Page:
Breaking In, Version 1
Now that we’ve got our sweater, how the hell do we get to the part with all the satisfying pulling? This is what I call “breaking in” to the sweater, or in other words getting a knit piece free and ready to start unraveling. I am going to give you the long and neat Version 1 first, then some quick & messy methods in Version 2. Messy people, feel free to skip ahead!
Turn your sweater inside-out. The seam-stitch used to join the knit pieces is basically a crochet chain worked through both pieces, with the crochet loops on one side of the pair of knit edges. Look carefully at both sides of that pair of knit edges. One side will look like this:
Left: I marked some of the loops of the seam-stitch chain with a Sharpie.
Right: The entire seam-stitch along one side of the knit edges is highlighted in blue.
This seam-stitch ends with a free-standing crochet chain of an inch or so that then gets woven back into the seam.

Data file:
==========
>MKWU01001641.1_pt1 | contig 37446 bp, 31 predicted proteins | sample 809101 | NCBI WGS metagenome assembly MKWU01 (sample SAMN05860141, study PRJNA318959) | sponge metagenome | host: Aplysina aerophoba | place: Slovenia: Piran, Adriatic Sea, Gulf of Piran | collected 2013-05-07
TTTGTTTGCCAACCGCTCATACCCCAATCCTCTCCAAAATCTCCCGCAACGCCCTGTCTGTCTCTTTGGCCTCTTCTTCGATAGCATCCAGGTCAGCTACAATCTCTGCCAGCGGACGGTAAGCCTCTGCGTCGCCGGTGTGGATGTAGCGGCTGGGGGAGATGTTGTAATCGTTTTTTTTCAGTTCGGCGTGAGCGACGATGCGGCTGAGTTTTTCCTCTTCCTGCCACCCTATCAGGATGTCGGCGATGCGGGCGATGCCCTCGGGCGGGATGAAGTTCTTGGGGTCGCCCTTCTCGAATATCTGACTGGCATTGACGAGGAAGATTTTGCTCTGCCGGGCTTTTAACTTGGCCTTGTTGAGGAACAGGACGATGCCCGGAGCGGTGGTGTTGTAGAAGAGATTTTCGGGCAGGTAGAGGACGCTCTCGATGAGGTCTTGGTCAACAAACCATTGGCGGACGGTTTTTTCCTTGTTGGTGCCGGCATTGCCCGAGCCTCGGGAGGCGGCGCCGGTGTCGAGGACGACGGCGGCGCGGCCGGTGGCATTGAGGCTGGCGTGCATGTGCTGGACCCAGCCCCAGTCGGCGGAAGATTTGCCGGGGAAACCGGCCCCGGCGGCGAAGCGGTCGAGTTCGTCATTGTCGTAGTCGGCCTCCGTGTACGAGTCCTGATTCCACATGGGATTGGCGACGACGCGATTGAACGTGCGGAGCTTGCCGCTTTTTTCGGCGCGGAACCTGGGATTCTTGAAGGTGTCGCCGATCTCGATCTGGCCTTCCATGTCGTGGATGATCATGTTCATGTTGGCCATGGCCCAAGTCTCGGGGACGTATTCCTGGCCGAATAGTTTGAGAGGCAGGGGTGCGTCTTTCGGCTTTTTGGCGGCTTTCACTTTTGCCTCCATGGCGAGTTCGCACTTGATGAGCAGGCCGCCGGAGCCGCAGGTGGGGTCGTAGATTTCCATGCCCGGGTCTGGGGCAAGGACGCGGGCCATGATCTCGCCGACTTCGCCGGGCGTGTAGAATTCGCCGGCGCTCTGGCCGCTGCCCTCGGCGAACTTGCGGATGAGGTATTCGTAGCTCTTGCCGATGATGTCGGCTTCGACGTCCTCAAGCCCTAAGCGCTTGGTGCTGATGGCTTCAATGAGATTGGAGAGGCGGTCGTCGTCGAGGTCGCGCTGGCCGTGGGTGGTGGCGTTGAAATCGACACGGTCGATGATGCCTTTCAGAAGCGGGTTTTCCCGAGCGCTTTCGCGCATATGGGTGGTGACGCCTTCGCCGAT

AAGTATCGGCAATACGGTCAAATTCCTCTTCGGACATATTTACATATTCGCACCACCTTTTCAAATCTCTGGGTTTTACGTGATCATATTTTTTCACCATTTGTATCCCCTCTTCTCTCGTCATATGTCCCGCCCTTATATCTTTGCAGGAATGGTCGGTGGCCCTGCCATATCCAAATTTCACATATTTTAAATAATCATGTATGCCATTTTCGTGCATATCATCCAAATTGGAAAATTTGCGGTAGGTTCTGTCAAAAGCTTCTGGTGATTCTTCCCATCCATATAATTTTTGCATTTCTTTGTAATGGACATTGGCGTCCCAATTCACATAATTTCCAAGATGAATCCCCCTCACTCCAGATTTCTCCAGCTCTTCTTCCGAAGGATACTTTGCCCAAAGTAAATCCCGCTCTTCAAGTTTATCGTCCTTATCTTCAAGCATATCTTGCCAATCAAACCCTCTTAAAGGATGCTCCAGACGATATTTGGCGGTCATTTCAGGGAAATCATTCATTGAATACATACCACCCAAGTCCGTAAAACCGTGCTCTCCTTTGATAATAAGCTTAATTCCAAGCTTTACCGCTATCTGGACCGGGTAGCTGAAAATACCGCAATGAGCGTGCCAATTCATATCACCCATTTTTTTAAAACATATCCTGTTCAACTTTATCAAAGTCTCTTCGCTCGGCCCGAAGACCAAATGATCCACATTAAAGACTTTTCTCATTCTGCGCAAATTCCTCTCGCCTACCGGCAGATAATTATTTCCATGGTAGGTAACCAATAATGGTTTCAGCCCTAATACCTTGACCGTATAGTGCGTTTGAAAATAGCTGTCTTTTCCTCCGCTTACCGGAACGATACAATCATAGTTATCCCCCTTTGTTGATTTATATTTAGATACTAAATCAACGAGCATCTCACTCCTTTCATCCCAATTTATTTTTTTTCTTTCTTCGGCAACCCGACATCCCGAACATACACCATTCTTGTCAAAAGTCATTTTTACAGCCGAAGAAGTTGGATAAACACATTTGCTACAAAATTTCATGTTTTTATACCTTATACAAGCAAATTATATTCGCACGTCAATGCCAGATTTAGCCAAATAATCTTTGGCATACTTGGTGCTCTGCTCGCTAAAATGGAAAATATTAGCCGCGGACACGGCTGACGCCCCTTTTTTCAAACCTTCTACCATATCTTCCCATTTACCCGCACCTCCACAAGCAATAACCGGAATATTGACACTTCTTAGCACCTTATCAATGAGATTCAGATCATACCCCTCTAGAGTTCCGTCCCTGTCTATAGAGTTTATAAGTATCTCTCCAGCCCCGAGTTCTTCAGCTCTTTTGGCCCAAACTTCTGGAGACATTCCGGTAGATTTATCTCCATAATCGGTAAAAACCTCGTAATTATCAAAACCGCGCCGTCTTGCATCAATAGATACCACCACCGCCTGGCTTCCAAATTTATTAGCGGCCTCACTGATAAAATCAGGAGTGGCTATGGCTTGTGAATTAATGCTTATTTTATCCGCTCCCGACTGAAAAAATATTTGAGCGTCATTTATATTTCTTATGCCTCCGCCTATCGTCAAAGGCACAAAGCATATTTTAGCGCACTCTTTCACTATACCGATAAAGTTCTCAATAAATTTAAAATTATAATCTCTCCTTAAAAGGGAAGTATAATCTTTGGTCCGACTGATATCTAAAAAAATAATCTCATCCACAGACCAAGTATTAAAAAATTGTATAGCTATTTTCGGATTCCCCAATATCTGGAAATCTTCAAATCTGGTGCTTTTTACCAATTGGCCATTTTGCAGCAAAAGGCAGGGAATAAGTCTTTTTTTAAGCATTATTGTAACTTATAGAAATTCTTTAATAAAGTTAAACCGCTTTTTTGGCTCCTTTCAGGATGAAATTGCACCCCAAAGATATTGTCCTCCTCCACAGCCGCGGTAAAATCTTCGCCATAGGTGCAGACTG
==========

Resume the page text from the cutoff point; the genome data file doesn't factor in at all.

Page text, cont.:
Turn your attention toward the end of the sleeve (where your hand would come out). There will be a little fat part of the seam at the end: this is where you look closely to pull out the hidden end of the seam stitch. Use your sense of touch – it’s lumpier than the rest of the seam.
I’ve marked that seam-stitch end in Sharpie.
Get your seam ripper. A few experimental tugs with the pokey end will reveal where the hidden seam-stitch end is. (Remember – the more you unravel sweaters, the quicker you will come to recognize where you need to start. The first time I tried to find this thing probably took me about an hour. Now it takes me all of twenty seconds – so don’t despair!)
Once you spot that sucker, pull it out. Looks just like a crochet chain – because it is. And just like a crochet chain, a tug at the loose end will start unraveling it. Congratulations! Now pull the hell out of it, undoing the seam for the sleeve.
Hint! – you can find your starting point on any seam by looking at the direction of the chain loops on the seam-stitch.
The chain loop bottoms form a sort of arrow where they cross, like this: